NYC Renovation Chronicles

NYC Renovation Chronicles: When that perfect combination is not

By David Katz  | January 20, 2011 - 6:50AM

In NYC, where square footage can be a proxy for happiness, many people with the means to do so will jump at the opportunity to annex a neighbor’s apartment. As an added bonus, in terms of New York real estate, the sum is worth more than the parts, with larger apartments commanding as much as two times per square foot more than smaller ones

But beware: Just because two apartments share a wall, it doesn’t mean they always form a perfect union. Combinations can get complicated. Before slipping that non-refundable check under your neighbor’s door, make sure you consider the following:

What do you have in common?

Obviously, when combining two apartments, it is critical to know precisely how much wall is shared between the units and whether there are any immovable utilities such as gas or plumbing risers located inside it. 

A few years ago, a couple came to me with two adjacent apartments and some great ideas about how to combine them. Upon review of the apartments we discovered that there was a large unused elevator shaft buried between them. Factoring this in, along with building pipes that could not be relocated, they were left with a single 42-inch-wide space between the foyer and a bedroom as the only means of connecting the apartments. 

Kitchen work

Make sure your budget allows for at least some kitchen work. Building code dictates that even in combined apartments, only one kitchen is permitted, so combinations always include the demolition of at least one of them. 

Naturally it is always cost effective if you can keep the remaining one intact. But it is unusual that the new layout will function well with a kitchen suited for a smaller apartment. And with the additional space, chances are, that like every combination client I have ever worked with, you will want a more open arrangement that connects the kitchen to an informal dining or family room. 

The wet over dry issue

All board members in NYC are rightfully paranoid about water damage, so they require extensive waterproofing in any room where there is plumbing. Despite this requirement, many co-op and condo buildings rigidly prohibit the extension of wet rooms such as kitchens, bathrooms or laundry rooms, above dry ones.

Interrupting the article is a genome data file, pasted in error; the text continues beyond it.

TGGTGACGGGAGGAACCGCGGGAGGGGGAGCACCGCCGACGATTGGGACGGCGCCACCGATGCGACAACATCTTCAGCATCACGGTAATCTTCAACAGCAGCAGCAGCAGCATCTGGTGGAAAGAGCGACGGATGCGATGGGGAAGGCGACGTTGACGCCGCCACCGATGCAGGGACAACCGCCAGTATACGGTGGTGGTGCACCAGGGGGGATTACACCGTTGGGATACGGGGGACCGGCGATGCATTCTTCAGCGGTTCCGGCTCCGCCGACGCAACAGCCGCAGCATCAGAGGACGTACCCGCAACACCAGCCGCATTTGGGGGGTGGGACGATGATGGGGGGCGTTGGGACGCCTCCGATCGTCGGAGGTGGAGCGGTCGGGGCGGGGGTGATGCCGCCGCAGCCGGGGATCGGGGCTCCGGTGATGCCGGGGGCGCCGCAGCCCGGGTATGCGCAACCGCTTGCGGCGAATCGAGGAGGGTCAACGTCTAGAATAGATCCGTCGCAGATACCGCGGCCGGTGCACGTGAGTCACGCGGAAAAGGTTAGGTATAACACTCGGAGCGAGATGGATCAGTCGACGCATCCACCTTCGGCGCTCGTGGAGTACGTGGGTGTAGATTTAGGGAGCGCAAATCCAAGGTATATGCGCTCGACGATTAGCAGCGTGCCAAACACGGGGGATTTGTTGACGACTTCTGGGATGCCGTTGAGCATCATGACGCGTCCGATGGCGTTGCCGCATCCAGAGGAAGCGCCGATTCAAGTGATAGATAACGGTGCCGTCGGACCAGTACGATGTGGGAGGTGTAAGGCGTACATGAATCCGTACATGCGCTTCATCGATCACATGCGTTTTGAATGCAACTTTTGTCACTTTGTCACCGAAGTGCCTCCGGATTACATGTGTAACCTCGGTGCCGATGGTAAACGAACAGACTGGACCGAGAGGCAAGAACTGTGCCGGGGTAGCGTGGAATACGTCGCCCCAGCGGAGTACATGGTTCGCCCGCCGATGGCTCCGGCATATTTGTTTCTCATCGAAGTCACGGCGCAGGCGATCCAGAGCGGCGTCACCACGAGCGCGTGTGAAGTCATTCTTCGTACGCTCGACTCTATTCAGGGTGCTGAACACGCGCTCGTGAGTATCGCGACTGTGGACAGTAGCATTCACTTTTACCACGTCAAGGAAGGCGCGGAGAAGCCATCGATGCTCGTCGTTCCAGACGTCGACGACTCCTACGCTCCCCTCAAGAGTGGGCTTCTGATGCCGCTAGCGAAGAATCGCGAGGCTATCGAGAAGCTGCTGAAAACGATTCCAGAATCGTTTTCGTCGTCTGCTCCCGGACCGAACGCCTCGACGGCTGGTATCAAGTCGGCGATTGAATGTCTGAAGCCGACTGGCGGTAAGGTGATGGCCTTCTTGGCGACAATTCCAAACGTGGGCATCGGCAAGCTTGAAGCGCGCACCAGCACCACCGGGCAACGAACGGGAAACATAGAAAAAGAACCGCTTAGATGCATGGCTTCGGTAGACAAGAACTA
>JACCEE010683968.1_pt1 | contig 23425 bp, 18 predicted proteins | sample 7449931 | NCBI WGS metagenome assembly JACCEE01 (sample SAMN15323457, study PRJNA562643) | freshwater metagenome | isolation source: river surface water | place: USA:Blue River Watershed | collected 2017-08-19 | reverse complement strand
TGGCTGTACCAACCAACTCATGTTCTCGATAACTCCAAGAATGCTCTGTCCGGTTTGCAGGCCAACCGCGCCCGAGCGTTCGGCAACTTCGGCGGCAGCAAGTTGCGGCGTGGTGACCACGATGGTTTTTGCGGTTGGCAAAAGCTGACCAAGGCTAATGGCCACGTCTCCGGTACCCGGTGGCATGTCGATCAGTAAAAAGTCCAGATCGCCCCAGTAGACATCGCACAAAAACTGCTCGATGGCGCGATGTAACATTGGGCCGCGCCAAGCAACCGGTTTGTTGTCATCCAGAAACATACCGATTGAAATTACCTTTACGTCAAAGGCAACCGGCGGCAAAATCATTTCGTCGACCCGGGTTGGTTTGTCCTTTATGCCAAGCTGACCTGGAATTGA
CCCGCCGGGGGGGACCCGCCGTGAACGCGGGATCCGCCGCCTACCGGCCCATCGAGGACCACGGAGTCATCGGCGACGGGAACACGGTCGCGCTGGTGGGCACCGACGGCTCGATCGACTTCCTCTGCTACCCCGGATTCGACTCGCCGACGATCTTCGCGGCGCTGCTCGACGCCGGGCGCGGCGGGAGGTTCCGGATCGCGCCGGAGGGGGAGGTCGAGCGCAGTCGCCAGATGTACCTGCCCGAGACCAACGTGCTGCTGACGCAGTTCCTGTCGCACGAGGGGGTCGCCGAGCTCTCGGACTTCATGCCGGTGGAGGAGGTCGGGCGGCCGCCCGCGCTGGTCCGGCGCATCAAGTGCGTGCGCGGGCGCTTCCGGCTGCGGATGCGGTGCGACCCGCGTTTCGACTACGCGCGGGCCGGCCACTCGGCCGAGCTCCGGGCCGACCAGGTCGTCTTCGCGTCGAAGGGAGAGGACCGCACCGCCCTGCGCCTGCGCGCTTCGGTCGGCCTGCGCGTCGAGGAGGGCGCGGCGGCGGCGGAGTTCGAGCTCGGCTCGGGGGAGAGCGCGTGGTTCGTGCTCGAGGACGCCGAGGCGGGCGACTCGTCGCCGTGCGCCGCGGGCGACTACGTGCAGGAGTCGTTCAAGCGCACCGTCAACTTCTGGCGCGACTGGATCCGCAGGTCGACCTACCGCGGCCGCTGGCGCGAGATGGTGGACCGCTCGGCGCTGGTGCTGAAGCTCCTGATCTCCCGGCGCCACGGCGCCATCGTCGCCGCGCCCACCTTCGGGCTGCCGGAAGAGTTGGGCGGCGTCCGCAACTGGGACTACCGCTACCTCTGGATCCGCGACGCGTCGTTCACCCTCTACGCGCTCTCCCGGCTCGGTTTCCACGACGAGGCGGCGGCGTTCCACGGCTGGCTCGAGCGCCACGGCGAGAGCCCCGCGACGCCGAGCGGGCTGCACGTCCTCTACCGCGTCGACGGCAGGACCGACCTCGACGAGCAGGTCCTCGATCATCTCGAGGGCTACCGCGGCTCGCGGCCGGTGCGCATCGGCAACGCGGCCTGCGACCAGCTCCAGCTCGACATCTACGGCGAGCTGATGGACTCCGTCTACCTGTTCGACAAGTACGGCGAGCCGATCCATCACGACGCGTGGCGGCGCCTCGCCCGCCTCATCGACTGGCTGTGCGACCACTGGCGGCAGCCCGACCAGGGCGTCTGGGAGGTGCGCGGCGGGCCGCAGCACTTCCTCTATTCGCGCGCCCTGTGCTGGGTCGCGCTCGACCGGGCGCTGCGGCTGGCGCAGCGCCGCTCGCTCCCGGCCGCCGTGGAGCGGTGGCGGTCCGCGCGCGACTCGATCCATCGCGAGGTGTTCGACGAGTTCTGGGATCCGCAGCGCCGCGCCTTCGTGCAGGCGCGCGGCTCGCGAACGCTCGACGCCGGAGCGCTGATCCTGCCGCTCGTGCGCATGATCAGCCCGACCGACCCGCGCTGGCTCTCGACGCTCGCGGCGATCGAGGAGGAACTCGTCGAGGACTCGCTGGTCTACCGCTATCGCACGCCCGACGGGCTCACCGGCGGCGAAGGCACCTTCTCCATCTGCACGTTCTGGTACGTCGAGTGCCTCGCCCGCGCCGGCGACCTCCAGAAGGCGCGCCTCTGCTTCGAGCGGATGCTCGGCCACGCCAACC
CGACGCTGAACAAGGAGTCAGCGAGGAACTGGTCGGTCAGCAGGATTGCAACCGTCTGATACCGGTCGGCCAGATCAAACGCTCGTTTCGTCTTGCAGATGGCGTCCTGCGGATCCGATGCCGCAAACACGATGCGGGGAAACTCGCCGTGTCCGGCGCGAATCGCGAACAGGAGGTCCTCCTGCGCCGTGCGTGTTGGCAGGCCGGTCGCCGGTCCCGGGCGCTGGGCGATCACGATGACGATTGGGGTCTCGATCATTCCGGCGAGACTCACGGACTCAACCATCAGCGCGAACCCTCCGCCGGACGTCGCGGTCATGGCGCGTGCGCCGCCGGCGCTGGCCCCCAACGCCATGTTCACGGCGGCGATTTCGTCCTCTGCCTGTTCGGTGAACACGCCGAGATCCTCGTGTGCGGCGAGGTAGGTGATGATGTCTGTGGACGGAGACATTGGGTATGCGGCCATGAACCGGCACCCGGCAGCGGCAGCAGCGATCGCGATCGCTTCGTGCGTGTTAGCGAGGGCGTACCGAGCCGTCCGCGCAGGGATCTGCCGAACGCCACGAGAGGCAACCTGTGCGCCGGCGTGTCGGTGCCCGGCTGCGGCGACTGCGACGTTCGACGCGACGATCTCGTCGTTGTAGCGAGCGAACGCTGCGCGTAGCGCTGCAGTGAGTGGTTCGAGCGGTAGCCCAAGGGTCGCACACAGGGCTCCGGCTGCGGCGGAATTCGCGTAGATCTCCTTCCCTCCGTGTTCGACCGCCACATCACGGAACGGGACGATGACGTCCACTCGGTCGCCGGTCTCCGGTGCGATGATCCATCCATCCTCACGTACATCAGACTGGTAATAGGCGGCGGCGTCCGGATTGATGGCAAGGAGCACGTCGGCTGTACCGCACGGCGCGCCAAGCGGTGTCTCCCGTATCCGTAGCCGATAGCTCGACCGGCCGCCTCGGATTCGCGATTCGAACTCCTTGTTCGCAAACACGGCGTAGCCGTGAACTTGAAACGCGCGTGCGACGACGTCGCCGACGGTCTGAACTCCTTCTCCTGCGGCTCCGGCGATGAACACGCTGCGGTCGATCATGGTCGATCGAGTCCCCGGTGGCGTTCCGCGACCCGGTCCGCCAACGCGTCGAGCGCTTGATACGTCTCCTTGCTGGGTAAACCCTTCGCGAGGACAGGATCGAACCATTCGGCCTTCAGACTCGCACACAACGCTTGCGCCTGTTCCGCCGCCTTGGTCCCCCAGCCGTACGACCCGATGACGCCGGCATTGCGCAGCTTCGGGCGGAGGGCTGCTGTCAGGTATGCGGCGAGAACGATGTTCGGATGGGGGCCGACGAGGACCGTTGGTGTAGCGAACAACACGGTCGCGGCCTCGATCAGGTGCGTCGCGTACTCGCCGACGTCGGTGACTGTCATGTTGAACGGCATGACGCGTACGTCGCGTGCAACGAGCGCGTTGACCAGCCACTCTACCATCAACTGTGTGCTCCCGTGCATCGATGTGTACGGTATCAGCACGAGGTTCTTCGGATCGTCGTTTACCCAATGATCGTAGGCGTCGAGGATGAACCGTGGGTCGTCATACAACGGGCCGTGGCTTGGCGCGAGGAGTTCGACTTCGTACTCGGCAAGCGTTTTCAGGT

I had one job where the board president lived below my client. Even though the building did not have a strict wet over dry policy, he made the approvals process go on endlessly. So if a primary intention of yours is to create an en-suite master bath equipped with a double vanity, Japanese soaking tub and generous steam shower, make sure your downstairs neighbor’s rare book library isn’t below it.

Light and air calculations

When your architect submits drawings to the Department of Buildings for a permit, he or she is required to include light and air calculations. 

By law, all bedrooms must have window area equal to ten percent of their floor area. So a room that is 100 square feet has to have a legal window of at least 10 square feet. (This is why there are so many L-shaped studios in the city and why you often see plans with rooms labeled study, office or storage instead of bedroom.) 

Lot line windows – windows that are on the side of the building above a lower adjacent building – are not considered legal windows because theoretically, they can be covered if the neighboring property is built up. Many combinations have limited window area relative to the size of the apartment. And very often, some of the windows are lot-line windows, meaning you cannot legally count them as bedroom windows. 

While no one from the DOB will come check to see how you are occupying your space after you have moved in, your new luxury four-bedroom might actually be a two bedroom with lots of storage--which is how you'll have to advertise it when you sell.

Climate control

Radiators and through-wall AC units are typically distributed to serve particular room layouts. Any reorganization of rooms will very likely require that existing units be relocated or new ones installed. 

With radiators, since all this work is internal, it is a lot less complicated than with through-wall AC units which affect the building envelope. In landmarked districts, this will add some time to the application process as all exterior work must be reviewed by the Landmark Preservations Commission.

Moving up

Vertical combinations necessarily involve the construction of a new stairway, the location of which will largely depend on what the building structure allows. 

Assuming the apartment’s hallway doors are maintained at both levels for exiting in an emergency, the internal stair is referred to as a “convenience stair” and is not required to comply with any regulations.

A code consultant once told me we could get away with a ladder and a bat pole (as in “to the bat pole Batman!”), though I have been hard pressed to find a client willing to go that route.

The bottom line

Rarely do any of the factors noted above amount to deal-breakers on their own. But knowing your budget and what it will buy is essential. Likewise, it is important to understand what the layout possibilities are. New Yorkers have a way of adapting to unusual floor plans, particularly in exchange for an extra bath or more shoe storage. But you will probably be disappointed if you are expecting a mansion and end up with a maze. 

David Katz ( has been practicing architecture in New York City for the last 20 years. Detail oriented, nervous and a little neurotic,  he specializes in co-op and condo renovations.

Disclaimer: Information provided herein is not to be construed as professional advice. Readers are urged to consult with a licensed architect regarding their specific circumstances prior to undertaking any renovation work. (We do not want any buildings falling down!)

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